Good policy demands that the methodology of estimation and the quality of the database be reviewed.

Interestingly though, in January 2019 well before Arvind Subramanian’s paper, I had co-authored with Tejashwi Kumar, a working paper of the Indian Institute of Management, Ahmedabad1, where we had attempted to validate the new growth rate estimates when they seemed to be at variance with the low growth in many sectors that senior managers had experienced.

We found that over the period of overlap (2011-12 to 2017-18) there was a wide disparity in growth rates. The difference between the old and the new series over the period of overlap of the first  three years (2011-12 to 2013-14) is as much as 1.3% which is again confirmed by the exercise which gives a difference of 1.2% over these three years. This reduces to 0.36% when the period up to 2017-18 is considered. The exercise has a better reliability over the first three years of extension of the old series.

We developed a model for GDP growth in various major sectors as a function of the growth of physical and near physical indicators in these sectors. We used this to extend GDP on the 2004-05 series to the years 2011-12 to 2017-18 for which the 2011-12 series had been officially used. 

(The technical details are available in our January 2019 paper cited above. The results are mentioned below)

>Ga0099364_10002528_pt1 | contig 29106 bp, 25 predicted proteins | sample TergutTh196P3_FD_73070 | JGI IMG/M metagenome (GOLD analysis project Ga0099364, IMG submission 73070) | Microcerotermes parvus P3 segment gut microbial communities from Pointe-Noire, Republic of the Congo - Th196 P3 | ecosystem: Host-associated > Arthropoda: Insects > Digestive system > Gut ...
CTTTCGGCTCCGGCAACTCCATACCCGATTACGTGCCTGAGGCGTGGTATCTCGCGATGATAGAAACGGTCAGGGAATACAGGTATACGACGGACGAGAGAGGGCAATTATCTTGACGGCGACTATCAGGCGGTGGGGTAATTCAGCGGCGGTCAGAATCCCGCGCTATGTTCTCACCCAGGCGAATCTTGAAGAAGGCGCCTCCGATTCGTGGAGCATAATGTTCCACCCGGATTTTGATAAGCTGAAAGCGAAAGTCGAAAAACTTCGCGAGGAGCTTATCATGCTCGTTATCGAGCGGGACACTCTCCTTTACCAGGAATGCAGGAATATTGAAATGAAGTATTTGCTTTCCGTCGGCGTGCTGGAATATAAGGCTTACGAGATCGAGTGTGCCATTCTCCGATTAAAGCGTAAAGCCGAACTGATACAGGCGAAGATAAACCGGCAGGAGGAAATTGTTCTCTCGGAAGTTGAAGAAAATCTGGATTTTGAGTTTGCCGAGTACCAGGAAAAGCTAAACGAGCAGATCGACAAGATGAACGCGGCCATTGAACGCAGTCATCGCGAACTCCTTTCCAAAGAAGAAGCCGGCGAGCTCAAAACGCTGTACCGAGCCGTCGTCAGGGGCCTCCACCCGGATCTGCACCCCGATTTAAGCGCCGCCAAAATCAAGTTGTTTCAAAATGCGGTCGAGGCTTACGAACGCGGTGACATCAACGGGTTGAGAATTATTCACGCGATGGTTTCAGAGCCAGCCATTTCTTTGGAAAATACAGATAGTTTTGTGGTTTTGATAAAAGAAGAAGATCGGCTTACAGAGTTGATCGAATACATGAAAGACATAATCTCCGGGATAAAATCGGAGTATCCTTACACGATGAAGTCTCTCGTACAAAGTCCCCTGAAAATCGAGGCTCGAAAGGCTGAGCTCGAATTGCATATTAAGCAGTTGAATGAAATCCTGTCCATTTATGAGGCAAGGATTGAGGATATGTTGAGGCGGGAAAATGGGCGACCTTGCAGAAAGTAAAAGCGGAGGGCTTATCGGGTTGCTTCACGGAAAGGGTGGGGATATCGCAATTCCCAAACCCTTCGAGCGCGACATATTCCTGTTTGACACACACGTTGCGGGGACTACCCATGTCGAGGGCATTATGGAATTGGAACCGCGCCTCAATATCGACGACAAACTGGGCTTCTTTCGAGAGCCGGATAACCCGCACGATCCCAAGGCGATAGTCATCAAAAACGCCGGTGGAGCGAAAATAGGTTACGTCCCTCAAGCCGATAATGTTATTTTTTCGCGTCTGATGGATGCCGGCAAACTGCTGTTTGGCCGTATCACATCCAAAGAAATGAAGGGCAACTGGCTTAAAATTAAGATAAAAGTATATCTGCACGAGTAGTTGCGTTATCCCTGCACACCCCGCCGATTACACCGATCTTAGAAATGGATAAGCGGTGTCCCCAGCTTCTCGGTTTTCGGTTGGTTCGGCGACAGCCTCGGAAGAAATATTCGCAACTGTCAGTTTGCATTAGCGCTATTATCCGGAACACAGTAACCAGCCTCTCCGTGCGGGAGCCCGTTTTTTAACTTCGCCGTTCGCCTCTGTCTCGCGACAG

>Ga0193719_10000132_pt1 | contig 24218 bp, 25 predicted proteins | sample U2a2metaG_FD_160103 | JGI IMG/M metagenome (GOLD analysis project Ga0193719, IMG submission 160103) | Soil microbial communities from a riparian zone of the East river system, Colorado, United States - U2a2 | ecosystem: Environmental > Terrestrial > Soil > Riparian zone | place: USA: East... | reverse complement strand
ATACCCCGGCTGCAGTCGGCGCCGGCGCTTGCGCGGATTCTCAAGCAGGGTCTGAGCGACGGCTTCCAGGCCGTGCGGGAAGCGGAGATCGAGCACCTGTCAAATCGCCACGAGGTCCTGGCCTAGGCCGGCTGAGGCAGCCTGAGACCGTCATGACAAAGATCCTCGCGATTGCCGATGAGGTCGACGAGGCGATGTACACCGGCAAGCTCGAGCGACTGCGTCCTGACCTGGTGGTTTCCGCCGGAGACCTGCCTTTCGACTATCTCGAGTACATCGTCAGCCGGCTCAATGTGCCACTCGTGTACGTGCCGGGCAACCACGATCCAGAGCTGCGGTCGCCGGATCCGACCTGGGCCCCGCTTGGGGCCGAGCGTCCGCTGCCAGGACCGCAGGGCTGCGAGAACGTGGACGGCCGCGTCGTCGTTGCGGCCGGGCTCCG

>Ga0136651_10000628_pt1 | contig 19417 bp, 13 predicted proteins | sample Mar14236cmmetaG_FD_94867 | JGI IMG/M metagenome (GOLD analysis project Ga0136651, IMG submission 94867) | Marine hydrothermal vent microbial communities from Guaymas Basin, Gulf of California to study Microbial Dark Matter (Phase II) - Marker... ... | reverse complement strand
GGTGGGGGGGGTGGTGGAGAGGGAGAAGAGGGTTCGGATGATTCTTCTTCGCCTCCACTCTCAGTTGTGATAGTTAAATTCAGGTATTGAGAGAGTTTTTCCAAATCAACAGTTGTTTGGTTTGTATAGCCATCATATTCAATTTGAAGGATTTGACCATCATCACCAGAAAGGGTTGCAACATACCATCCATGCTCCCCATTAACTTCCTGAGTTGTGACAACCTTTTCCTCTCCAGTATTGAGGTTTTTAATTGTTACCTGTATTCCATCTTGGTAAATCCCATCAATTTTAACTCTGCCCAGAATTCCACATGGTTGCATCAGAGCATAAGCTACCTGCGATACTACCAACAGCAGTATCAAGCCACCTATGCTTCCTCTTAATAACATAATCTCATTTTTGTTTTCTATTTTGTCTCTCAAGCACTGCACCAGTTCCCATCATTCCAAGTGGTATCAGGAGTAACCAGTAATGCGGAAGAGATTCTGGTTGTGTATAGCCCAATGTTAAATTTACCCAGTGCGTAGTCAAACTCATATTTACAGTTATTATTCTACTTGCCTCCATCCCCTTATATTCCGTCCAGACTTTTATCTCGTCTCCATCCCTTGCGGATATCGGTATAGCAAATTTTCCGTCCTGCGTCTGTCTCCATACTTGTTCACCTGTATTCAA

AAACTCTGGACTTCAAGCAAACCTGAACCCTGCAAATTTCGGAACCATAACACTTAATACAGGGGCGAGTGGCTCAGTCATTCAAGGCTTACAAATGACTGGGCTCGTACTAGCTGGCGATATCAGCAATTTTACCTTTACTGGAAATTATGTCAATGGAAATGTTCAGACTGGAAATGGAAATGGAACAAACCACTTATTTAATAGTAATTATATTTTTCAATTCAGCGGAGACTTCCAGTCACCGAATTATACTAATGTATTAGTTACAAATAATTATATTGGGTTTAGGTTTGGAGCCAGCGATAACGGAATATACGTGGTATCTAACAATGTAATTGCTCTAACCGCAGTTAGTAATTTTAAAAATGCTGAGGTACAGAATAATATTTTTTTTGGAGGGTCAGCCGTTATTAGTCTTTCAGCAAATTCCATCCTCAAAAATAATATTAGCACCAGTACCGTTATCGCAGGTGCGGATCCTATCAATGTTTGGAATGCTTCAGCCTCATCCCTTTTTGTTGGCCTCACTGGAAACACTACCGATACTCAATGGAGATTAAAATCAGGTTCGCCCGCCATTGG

The parameters of the models for manufacturing are robust, and all models give almost the same measure of the growth rates over the period 2011-12 to 2017-18. The estimates of growth through such forward projection of GDP (2004-05 base) are available for each quarter up to the third quarter of 2017-18.

In manufacturing, over the years 2012-13, 2013-14 and 2014-15 when the projections made with the old series are the most reliable, we get an average growth rate of 0.77%, while the new series officials records an average growth of 5.94%, which is quite an incredible difference.

For the services subsectors, since there are hardly any direct physical indicators of performance, the indicators used are a combination of price, sales, credit, and export and import of services. Price indices of nearly 20 items (CPI-IW ) for which the longest series were available constituted the set of price indicators. The net sales pertained to 16 items, and the “inflows” and “outflows” (i.e. exports and imports) to 20 items. The dependent variable is the growth in GDP (2004-05 base) in the particular subsector of the services sector, at constant prices.